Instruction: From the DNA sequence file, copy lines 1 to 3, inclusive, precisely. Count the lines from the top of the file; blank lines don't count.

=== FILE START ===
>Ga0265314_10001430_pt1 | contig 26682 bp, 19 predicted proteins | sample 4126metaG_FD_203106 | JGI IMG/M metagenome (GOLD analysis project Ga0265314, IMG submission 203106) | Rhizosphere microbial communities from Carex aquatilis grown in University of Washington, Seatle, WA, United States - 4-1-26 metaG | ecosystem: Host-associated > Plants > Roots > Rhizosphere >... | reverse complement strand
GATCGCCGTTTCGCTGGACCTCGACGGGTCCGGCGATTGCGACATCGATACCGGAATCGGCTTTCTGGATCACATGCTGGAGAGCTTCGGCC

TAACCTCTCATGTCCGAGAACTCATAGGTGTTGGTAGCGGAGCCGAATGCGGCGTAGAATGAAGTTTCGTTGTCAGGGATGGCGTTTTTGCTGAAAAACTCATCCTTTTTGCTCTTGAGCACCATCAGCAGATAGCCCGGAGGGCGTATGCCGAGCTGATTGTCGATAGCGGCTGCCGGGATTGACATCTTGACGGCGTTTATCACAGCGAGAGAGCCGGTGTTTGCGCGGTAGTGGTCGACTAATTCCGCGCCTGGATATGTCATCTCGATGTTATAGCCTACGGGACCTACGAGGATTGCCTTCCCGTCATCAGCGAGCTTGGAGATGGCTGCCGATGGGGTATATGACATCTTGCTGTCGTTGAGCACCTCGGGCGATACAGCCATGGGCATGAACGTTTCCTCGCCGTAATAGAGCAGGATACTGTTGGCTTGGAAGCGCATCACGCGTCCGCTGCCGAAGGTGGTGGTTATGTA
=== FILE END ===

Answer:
>Ga0265314_10001430_pt1 | contig 26682 bp, 19 predicted proteins | sample 4126metaG_FD_203106 | JGI IMG/M metagenome (GOLD analysis project Ga0265314, IMG submission 203106) | Rhizosphere microbial communities from Carex aquatilis grown in University of Washington, Seatle, WA, United States - 4-1-26 metaG | ecosystem: Host-associated > Plants > Roots > Rhizosphere >... | reverse complement strand
GATCGCCGTTTCGCTGGACCTCGACGGGTCCGGCGATTGCGACATCGATACCGGAATCGGCTTTCTGGATCACATGCTGGAGAGCTTCGGCC

TAACCTCTCATGTCCGAGAACTCATAGGTGTTGGTAGCGGAGCCGAATGCGGCGTAGAATGAAGTTTCGTTGTCAGGGATGGCGTTTTTGCTGAAAAACTCATCCTTTTTGCTCTTGAGCACCATCAGCAGATAGCCCGGAGGGCGTATGCCGAGCTGATTGTCGATAGCGGCTGCCGGGATTGACATCTTGACGGCGTTTATCACAGCGAGAGAGCCGGTGTTTGCGCGGTAGTGGTCGACTAATTCCGCGCCTGGATATGTCATCTCGATGTTATAGCCTACGGGACCTACGAGGATTGCCTTCCCGTCATCAGCGAGCTTGGAGATGGCTGCCGATGGGGTATATGACATCTTGCTGTCGTTGAGCACCTCGGGCGATACAGCCATGGGCATGAACGTTTCCTCGCCGTAATAGAGCAGGATACTGTTGGCTTGGAAGCGCATCACGCGTCCGCTGCCGAAGGTGGTGGTTATGTA